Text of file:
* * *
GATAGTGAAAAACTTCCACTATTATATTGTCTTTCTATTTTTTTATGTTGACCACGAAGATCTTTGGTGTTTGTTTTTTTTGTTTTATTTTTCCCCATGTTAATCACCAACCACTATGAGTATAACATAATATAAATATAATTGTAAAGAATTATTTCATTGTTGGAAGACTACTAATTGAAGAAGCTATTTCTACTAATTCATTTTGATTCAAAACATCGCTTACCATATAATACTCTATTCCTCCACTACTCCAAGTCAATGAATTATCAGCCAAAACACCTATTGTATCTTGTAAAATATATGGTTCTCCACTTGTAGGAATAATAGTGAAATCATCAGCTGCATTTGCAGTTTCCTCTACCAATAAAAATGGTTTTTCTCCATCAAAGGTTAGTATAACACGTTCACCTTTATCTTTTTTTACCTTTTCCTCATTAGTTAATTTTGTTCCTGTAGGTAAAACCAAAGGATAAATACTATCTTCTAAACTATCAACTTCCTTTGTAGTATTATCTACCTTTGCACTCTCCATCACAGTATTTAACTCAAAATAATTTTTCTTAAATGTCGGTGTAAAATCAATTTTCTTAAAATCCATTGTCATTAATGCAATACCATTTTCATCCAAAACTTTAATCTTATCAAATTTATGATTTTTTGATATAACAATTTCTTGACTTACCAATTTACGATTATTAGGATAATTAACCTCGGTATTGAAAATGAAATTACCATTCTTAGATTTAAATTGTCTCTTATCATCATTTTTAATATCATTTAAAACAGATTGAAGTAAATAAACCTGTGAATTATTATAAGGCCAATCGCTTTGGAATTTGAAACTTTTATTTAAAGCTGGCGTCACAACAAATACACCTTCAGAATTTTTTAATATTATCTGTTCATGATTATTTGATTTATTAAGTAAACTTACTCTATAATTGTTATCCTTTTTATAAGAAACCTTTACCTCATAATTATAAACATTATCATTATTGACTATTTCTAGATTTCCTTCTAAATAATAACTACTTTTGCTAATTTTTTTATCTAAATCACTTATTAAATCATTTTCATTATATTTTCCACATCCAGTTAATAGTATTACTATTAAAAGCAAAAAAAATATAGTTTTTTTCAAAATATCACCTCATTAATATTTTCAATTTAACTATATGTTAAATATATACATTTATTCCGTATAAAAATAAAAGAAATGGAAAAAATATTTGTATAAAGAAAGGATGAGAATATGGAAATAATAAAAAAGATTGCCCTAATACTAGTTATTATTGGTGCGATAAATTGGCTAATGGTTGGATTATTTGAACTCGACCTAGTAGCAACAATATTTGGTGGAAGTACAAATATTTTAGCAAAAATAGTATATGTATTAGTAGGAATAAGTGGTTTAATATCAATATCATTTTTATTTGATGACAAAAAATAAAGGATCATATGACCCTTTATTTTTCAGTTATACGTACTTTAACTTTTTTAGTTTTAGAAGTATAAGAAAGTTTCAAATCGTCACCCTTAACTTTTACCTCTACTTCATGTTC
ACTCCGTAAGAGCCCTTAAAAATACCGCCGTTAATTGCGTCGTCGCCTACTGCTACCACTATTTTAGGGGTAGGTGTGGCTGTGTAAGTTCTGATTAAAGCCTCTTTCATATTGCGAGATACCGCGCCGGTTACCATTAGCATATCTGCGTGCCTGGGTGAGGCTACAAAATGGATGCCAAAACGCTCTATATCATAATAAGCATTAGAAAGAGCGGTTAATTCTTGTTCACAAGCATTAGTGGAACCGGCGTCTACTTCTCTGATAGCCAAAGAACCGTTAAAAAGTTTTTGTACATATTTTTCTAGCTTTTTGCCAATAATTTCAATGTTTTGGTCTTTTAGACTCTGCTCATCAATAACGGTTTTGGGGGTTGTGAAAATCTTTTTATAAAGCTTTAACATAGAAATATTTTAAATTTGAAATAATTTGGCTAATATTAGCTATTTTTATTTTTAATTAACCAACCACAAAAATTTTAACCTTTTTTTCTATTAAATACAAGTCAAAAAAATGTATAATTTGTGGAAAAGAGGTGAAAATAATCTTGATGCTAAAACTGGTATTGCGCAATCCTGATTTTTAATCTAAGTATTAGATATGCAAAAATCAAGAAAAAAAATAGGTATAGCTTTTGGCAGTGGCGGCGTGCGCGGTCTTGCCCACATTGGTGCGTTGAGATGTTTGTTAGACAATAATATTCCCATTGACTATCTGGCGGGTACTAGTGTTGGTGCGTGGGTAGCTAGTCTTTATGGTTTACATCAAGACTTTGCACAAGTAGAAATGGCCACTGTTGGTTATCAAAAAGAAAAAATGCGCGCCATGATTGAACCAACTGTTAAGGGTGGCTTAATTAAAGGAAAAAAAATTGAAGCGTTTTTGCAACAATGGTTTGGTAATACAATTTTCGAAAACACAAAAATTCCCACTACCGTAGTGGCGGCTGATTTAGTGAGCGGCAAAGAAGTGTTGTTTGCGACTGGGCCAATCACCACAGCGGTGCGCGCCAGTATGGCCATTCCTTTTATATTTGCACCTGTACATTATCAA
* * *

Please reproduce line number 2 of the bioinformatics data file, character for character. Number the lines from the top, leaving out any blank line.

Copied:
ACTCCGTAAGAGCCCTTAAAAATACCGCCGTTAATTGCGTCGTCGCCTACTGCTACCACTATTTTAGGGGTAGGTGTGGCTGTGTAAGTTCTGATTAAAGCCTCTTTCATATTGCGAGATACCGCGCCGGTTACCATTAGCATATCTGCGTGCCTGGGTGAGGCTACAAAATGGATGCCAAAACGCTCTATATCATAATAAGCATTAGAAAGAGCGGTTAATTCTTGTTCACAAGCATTAGTGGAACCGGCGTCTACTTCTCTGATAGCCAAAGAACCGTTAAAAAGTTTTTGTACATATTTTTCTAGCTTTTTGCCAATAATTTCAATGTTTTGGTCTTTTAGACTCTGCTCATCAATAACGGTTTTGGGGGTTGTGAAAATCTTTTTATAAAGCTTTAACATAGAAATATTTTAAATTTGAAATAATTTGGCTAATATTAGCTATTTTTATTTTTAATTAACCAACCACAAAAATTTTAACCTTTTTTTCTATTAAATACAAGTCAAAAAAATGTATAATTTGTGGAAAAGAGGTGAAAATAATCTTGATGCTAAAACTGGTATTGCGCAATCCTGATTTTTAATCTAAGTATTAGATATGCAAAAATCAAGAAAAAAAATAGGTATAGCTTTTGGCAGTGGCGGCGTGCGCGGTCTTGCCCACATTGGTGCGTTGAGATGTTTGTTAGACAATAATATTCCCATTGACTATCTGGCGGGTACTAGTGTTGGTGCGTGGGTAGCTAGTCTTTATGGTTTACATCAAGACTTTGCACAAGTAGAAATGGCCACTGTTGGTTATCAAAAAGAAAAAATGCGCGCCATGATTGAACCAACTGTTAAGGGTGGCTTAATTAAAGGAAAAAAAATTGAAGCGTTTTTGCAACAATGGTTTGGTAATACAATTTTCGAAAACACAAAAATTCCCACTACCGTAGTGGCGGCTGATTTAGTGAGCGGCAAAGAAGTGTTGTTTGCGACTGGGCCAATCACCACAGCGGTGCGCGCCAGTATGGCCATTCCTTTTATATTTGCACCTGTACATTATCAA